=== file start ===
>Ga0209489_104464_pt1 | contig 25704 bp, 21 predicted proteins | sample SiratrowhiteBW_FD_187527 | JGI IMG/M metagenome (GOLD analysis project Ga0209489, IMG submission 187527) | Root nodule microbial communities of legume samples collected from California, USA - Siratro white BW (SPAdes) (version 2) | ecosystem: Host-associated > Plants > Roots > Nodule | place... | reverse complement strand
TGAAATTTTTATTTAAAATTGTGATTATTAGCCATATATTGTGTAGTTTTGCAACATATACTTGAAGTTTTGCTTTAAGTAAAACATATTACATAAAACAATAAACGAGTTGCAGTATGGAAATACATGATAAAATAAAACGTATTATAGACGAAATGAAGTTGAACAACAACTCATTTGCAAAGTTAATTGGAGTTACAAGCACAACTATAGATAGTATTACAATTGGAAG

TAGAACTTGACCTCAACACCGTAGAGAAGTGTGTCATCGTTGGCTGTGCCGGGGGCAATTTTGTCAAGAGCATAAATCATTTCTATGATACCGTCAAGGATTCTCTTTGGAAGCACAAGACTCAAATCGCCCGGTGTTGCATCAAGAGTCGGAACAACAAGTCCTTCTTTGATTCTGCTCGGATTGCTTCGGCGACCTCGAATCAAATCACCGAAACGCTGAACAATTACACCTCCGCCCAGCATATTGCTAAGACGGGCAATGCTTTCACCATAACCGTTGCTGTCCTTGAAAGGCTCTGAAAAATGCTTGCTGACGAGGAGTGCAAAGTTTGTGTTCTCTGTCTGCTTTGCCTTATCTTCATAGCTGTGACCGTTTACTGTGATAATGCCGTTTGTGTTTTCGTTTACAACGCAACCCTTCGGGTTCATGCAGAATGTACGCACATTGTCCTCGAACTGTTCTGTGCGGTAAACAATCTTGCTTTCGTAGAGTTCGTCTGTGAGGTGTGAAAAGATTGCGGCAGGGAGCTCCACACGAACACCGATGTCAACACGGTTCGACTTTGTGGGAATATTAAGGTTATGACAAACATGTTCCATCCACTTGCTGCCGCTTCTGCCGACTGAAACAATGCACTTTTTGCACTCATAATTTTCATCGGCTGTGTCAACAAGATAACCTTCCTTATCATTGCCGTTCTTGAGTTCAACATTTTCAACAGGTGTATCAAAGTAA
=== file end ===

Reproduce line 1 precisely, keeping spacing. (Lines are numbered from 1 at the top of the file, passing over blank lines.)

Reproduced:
>Ga0209489_104464_pt1 | contig 25704 bp, 21 predicted proteins | sample SiratrowhiteBW_FD_187527 | JGI IMG/M metagenome (GOLD analysis project Ga0209489, IMG submission 187527) | Root nodule microbial communities of legume samples collected from California, USA - Siratro white BW (SPAdes) (version 2) | ecosystem: Host-associated > Plants > Roots > Nodule | place... | reverse complement strand